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Miss March: Unrated Fully Exposed Edition (NR)

20th Century Fox Home Entertainment / Release date: July 28

From what I have seen of the comedy troupe The Whitest Kids U'Know, it comes off like a cadre of Dane Cook fans who got together through to form a frat-comedy collective. This is reinforced by the release of the idiotic Miss March, written, directed and starring White Kids Zach Cregger and Trevor Moore. Cregger plays sad-sack virgin Eugene, who — on the night he's about to go all the way — has an accident and falls into a coma. He awakens a few years later, only to find his also-virginal girlfriend is now a Playboy Playmate. Eugene and his horn-dog pal travel across the country to find her, along the way partying with just about every Maxim stereotype possible, from insatiable lesbians to a rapper named Horsedick. The DVD might as well come with a sample swatch of Axe Body Spray and a roofie. — Louis Fowler


David Bowie: VH1 Storytellers (NR)


If you don't get chills when David Bowie starts singing "Life on Mars" over the piano strains that open this CD/DVD, you likely don't have a pulse. Too bad. You'll miss this extraordinary snapshot of a man who was meant to tell stories about his quirky songs, his quirky life, his brilliant career. Bowie chose to revolutionize rock, then to eschew expectations at every turn, including here, where he avoids most of his hits in favor of songs that fit his mood — and his stories. He remembers pulling mod clothes out of Dumpsters, quotes Abbie Hoffman and David Mamet, recalls Steve Marriott wanting to form a band called "David & Goliath," then slays with a lush "Thursday's Child," a rockin' "Can't Help Thinking About Me," a regal "China Girl" and other tracks. Being there that night must have been a special experience. Watching this VH1 Storytellers 10 years later, it still is. — Lynne Margolis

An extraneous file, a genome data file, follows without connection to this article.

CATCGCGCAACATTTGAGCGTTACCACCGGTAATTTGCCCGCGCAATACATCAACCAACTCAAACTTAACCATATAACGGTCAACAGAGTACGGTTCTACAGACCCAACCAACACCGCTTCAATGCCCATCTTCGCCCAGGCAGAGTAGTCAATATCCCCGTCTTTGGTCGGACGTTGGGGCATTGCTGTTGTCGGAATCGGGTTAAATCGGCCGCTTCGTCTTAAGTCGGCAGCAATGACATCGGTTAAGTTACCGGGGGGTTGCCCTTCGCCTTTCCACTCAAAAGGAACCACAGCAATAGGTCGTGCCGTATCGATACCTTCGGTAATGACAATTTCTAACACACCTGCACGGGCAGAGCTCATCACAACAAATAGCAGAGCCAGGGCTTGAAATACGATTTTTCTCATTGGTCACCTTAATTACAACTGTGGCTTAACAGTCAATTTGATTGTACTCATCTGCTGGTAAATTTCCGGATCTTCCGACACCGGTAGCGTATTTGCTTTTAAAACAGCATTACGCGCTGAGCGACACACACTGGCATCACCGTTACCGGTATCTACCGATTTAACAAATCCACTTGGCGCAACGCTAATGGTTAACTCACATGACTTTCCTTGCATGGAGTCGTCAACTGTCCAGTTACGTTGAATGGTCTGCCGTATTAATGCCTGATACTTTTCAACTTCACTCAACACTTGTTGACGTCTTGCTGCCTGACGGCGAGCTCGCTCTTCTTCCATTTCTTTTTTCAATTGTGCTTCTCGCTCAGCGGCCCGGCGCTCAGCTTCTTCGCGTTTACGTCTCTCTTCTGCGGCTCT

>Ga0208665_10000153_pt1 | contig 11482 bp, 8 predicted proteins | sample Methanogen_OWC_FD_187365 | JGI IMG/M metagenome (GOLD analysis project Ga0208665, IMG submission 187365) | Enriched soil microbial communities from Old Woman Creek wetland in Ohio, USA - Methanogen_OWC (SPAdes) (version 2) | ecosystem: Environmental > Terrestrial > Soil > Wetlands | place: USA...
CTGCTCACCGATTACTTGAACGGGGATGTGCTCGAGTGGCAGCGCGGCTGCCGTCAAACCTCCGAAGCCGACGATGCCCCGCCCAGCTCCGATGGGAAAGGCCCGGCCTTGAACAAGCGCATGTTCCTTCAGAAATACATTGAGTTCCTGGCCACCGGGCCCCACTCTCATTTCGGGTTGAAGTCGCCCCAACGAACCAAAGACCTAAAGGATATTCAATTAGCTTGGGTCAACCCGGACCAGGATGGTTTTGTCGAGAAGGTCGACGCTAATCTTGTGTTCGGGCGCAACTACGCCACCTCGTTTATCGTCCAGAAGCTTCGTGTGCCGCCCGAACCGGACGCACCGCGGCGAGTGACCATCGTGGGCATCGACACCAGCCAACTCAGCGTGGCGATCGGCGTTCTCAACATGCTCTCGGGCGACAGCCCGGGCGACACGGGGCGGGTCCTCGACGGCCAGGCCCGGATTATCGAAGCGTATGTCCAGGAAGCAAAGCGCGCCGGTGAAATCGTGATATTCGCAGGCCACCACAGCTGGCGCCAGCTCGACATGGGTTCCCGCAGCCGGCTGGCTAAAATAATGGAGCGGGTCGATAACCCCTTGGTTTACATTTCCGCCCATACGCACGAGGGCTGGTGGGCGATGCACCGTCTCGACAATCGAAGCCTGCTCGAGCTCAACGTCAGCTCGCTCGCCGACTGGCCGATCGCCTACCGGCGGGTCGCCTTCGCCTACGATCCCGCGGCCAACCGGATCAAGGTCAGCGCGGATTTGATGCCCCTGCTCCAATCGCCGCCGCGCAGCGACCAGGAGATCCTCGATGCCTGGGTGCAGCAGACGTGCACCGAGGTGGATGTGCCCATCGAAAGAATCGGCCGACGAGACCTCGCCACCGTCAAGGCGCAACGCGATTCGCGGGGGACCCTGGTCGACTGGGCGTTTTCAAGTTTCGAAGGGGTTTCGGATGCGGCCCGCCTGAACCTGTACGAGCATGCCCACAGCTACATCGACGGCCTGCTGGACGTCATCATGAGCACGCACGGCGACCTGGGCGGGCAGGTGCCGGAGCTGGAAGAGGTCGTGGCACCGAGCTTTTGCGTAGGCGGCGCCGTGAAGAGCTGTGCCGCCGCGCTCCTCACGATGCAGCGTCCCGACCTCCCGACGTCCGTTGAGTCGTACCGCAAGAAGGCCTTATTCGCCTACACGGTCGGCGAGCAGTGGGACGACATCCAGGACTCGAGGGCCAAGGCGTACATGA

Animalada (NR)

Synapse Films / Release date: July 28

When you want truly daring, truly original, truly dark comedy, nine times out of 10, you'll have to leave the country. Take a trip to Spain, France or, now, Argentina. I dare any American filmmaker to do a movie like Animalada. It's the simple love story of an unhappy man named Alberto (Carlos Roffé), who's vacationing in the countryside with his wife when he falls under the Lolita-like charms of a sheep named Fanny. Together, Alberto and Fanny embark on a passionate love affair that spells comic doom for the rest of his family and anyone else who gets in the way of his woolen desire. Things do get jaw-droppingly graphic, I won't lie, but it's all played with a dark, hilarious, other-worldly bent that is, admittedly, going to be pretty off-putting to many audiences. Fringe comedy fans like me, on the other hand, will be amused to no end. — Louis Fowler

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